We performed preclinical validation of intraoperative fiber-optic confocal microscopy (FCM) and assessed its safety and efficacy in an ovine model of the pediatric heart. Intraoperative imaging was performed using an FCM system (Cellvizio, Mauna Kea Technology, Paris, France) with specialized imaging miniprobe (GastroFlex UHD, Mauna Kea Technologies). Before imaging, we applied an extracellular fluorophore, sodium fluorescein, to fluorescently label extracellular space. We imaged arrested hearts of ovine (1-6 months) under cardiopulmonary bypass. Image sequences (1-10 seconds duration) were acquired from regions of the sinoatrial and atrioventricular node, as well as subepicardial and subendocardial working myocardium from atria and ventricle. The surgical process was evaluated for integration of the imaging protocol during the operative procedure. In addition, fluorescein cardiotoxicity studies (n = 3 animals) were conducted by comparing electrocardiogram (PR and QRS intervals) and ejection fraction at baseline and after topical application of fluorescein at 1:10, 1:100, and 1:1000 dilutions on a beating ovine heart. Our studies suggest that intraoperative FCM can be used to identify regions associated with specialized conducting tissue in ovine hearts in situ. The imaging protocol was integrated with conventional open heart surgical procedures with minimal changes to the operative process. Application of fluorescein in varying concentrations did not affect the normalized PR interval, QRS interval, and ejection fraction. These preclinical validation studies demonstrated both safety and efficacy of the proposed intraoperative imaging approach. The studies constitute an important step toward first-in-human clinical trials.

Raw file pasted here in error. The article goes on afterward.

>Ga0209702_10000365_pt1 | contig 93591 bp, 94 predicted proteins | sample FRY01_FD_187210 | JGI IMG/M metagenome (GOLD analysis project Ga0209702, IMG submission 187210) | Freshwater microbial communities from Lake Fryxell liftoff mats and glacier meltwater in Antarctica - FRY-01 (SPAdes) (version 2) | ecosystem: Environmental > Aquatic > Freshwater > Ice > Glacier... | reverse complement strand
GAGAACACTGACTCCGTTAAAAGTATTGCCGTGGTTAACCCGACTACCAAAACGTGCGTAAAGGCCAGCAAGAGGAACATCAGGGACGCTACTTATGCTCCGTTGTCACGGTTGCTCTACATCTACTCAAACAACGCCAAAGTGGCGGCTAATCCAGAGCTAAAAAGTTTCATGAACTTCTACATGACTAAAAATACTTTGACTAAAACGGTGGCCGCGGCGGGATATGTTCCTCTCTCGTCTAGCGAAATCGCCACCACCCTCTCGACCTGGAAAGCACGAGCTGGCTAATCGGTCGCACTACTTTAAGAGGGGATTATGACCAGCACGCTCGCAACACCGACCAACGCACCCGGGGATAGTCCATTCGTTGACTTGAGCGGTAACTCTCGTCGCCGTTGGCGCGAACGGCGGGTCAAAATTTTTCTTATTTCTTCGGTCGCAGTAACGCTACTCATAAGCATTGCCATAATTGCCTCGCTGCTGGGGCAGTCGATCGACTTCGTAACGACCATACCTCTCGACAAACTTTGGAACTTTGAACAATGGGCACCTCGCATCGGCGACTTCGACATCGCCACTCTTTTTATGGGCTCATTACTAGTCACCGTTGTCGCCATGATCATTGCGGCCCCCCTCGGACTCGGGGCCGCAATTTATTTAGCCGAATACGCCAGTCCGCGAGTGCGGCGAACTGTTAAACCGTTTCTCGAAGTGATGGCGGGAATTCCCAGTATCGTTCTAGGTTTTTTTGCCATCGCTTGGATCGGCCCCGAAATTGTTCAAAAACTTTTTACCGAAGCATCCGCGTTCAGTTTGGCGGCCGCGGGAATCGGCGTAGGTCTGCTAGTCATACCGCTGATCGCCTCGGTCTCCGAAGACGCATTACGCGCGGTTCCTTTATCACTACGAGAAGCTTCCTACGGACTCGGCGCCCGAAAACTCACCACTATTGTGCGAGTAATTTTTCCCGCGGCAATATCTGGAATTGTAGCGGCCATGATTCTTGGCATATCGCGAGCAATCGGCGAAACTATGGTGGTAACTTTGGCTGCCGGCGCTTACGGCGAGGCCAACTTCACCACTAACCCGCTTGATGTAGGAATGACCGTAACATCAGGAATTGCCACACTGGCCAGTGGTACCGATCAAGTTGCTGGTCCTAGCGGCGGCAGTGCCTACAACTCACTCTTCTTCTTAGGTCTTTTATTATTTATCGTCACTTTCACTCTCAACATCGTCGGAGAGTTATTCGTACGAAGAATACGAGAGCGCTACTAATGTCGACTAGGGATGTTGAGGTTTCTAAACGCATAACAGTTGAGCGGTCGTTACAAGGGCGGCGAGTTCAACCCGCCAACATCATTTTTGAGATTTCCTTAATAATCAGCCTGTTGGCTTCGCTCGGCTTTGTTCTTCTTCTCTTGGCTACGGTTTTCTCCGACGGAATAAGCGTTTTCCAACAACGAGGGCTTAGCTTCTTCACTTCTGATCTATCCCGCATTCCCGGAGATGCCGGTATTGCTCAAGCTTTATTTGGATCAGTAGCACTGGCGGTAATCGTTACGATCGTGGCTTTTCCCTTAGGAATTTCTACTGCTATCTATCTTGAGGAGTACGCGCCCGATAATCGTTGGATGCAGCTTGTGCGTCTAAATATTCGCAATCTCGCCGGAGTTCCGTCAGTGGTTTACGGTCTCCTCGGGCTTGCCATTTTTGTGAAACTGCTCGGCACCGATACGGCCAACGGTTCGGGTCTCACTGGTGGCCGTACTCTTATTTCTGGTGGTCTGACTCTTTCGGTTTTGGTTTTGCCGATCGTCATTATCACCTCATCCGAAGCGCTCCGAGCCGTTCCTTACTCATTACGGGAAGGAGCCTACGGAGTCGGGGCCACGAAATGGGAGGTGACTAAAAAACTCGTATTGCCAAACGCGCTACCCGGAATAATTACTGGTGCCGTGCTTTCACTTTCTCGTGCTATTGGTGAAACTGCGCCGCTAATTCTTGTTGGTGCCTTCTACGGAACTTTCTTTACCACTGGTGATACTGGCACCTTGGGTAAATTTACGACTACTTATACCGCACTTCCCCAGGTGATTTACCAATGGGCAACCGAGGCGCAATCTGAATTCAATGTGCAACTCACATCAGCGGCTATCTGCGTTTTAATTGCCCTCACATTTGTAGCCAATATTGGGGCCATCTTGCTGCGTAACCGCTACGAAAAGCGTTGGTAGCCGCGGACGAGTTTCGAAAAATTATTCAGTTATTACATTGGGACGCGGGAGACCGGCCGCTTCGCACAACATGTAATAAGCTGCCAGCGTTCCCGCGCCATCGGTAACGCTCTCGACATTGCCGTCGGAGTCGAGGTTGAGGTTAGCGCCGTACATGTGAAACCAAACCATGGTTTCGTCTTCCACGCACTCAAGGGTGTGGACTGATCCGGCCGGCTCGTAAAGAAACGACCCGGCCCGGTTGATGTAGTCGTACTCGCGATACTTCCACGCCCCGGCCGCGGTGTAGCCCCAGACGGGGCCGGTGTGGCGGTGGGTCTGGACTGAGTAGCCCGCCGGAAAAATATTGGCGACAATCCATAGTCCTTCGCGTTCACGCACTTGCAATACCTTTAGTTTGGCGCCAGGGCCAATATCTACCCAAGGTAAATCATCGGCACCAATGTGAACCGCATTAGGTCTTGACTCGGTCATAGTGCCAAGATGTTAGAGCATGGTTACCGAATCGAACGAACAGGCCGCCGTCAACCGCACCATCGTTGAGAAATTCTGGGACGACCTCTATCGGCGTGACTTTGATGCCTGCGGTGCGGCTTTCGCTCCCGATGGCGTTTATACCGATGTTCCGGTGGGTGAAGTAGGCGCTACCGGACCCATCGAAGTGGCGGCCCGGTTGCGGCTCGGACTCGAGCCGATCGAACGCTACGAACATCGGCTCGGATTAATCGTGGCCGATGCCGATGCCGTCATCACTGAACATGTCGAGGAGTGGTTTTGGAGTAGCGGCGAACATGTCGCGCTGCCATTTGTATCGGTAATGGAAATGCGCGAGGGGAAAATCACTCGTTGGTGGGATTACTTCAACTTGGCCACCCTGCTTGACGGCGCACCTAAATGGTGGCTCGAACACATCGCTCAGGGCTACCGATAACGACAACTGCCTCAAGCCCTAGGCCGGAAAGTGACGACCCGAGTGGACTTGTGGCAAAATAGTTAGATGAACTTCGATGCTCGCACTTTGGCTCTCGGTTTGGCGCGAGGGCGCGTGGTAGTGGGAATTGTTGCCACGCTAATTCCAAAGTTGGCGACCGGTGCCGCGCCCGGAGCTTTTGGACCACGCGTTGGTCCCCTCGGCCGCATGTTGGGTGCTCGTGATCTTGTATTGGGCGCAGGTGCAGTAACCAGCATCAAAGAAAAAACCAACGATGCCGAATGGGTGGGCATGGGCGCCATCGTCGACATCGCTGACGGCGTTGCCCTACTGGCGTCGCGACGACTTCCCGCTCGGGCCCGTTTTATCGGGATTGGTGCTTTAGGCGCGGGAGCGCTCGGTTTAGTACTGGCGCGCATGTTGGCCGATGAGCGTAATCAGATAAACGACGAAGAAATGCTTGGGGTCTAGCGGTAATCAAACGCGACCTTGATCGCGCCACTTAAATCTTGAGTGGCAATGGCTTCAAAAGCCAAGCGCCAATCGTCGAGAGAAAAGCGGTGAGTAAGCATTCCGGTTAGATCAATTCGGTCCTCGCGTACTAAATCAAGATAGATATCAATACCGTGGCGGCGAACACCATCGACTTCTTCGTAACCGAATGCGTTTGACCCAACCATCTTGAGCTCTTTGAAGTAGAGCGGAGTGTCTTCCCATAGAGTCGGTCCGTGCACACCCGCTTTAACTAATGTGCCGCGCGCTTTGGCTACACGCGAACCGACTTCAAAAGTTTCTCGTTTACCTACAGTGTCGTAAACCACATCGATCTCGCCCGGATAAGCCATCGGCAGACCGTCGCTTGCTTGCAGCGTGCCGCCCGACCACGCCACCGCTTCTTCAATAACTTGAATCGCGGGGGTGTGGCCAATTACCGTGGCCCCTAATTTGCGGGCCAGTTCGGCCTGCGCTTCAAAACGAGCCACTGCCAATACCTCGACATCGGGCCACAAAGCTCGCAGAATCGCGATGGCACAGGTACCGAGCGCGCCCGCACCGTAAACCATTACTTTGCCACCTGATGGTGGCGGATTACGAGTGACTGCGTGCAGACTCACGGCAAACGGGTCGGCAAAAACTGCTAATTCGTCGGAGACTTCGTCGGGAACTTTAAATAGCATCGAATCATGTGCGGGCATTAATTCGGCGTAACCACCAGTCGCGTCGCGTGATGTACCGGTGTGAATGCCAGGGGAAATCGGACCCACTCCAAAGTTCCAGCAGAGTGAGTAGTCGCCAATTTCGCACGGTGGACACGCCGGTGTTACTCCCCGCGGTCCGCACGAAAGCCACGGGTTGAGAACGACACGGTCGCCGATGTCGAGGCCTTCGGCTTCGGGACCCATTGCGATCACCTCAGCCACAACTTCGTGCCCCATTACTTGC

Mondal A, Lackey J, Saeed M, Wu FY, Johnson JK, Huang C, Sachse FB, Hitchcock R, Kaza AK. An Imaging Protocol to Discriminate Specialized Conduction Tissue During Congenital Heart Surgery. Semin Thorac Cardiovasc Surg. 2019 Autumn;31(3):537-546. doi: 10.1053/j.semtcvs.2019.02.006. Epub 2019 Feb 6. PMID: 30738149; PMCID: PMC6684868.